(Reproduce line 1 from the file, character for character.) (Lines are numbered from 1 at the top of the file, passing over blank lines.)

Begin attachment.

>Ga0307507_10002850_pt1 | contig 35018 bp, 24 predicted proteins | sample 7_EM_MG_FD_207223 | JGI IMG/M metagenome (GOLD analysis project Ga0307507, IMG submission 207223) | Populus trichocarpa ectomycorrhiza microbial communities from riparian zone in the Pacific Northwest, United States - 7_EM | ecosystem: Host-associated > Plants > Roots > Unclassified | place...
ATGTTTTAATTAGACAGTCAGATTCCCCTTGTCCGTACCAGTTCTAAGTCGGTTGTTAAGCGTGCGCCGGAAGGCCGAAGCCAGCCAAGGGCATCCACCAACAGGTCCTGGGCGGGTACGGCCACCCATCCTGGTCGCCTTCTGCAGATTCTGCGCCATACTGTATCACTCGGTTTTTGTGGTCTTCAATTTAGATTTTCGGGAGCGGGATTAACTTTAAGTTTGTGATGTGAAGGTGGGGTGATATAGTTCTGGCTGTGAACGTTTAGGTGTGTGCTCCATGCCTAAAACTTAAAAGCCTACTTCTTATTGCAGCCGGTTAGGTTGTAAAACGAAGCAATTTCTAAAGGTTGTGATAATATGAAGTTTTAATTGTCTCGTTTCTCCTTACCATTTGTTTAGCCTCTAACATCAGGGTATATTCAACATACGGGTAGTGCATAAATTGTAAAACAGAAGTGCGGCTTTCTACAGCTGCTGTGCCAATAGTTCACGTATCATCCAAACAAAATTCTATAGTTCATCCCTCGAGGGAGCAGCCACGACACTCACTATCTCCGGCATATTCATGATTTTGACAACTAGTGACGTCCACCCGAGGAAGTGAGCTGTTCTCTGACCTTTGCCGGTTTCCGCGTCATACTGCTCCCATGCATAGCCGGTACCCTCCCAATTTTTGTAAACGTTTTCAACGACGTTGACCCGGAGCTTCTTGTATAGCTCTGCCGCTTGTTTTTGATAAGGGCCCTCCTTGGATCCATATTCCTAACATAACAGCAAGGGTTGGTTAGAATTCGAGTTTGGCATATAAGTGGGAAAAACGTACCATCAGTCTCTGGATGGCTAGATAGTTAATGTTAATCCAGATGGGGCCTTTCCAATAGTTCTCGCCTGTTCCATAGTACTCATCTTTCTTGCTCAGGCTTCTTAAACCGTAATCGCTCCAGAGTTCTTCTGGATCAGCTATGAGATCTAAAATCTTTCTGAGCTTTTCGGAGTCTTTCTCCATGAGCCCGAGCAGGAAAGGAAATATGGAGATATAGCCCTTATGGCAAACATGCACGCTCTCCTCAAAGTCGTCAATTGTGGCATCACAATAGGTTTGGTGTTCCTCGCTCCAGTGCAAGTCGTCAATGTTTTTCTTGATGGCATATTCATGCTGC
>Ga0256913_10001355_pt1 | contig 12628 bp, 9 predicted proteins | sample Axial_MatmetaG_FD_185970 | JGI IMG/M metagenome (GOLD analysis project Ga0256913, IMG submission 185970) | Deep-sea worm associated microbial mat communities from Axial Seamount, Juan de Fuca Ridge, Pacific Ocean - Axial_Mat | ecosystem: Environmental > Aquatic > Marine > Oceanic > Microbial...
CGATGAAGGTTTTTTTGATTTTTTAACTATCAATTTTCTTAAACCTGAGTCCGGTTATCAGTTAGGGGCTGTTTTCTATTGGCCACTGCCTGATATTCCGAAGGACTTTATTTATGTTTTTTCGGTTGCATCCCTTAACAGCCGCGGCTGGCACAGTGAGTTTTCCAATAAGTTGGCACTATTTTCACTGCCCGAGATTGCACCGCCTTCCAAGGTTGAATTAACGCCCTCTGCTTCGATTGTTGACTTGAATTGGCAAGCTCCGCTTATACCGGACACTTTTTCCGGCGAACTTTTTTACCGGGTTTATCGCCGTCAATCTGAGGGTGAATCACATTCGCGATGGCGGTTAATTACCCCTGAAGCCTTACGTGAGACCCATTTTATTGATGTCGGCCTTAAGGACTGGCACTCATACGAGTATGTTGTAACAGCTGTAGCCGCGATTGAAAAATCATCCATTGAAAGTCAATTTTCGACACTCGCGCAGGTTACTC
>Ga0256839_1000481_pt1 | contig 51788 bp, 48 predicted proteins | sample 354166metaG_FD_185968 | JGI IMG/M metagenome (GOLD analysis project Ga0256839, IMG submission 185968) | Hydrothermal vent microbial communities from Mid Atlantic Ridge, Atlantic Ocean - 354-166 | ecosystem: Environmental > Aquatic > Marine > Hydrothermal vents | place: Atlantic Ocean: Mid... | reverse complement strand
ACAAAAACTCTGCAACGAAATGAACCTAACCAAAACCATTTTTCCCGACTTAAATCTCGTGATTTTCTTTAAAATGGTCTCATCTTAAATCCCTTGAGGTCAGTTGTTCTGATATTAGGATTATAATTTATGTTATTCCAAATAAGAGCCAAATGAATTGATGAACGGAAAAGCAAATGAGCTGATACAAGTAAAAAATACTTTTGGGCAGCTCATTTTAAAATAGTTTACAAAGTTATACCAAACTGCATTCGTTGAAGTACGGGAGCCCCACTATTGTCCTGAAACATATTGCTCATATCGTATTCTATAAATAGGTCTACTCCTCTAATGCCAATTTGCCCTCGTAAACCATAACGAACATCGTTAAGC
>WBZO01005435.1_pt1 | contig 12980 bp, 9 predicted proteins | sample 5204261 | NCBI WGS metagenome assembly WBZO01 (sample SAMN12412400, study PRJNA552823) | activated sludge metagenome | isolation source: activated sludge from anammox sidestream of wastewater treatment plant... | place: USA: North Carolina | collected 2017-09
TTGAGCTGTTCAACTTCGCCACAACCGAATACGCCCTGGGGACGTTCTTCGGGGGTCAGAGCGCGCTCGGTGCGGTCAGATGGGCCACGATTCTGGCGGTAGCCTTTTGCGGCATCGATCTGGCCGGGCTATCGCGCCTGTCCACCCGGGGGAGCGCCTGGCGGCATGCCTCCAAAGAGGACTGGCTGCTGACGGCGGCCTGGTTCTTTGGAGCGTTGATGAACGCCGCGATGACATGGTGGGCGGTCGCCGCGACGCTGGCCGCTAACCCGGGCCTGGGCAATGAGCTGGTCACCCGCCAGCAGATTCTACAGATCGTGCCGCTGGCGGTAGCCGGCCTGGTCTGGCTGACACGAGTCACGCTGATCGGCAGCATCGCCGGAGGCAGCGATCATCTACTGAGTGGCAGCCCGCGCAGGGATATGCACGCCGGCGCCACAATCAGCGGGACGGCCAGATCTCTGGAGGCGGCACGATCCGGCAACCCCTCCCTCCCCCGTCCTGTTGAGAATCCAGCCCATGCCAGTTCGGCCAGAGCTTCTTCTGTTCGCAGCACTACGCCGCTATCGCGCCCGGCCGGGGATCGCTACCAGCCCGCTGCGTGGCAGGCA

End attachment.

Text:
>Ga0307507_10002850_pt1 | contig 35018 bp, 24 predicted proteins | sample 7_EM_MG_FD_207223 | JGI IMG/M metagenome (GOLD analysis project Ga0307507, IMG submission 207223) | Populus trichocarpa ectomycorrhiza microbial communities from riparian zone in the Pacific Northwest, United States - 7_EM | ecosystem: Host-associated > Plants > Roots > Unclassified | place...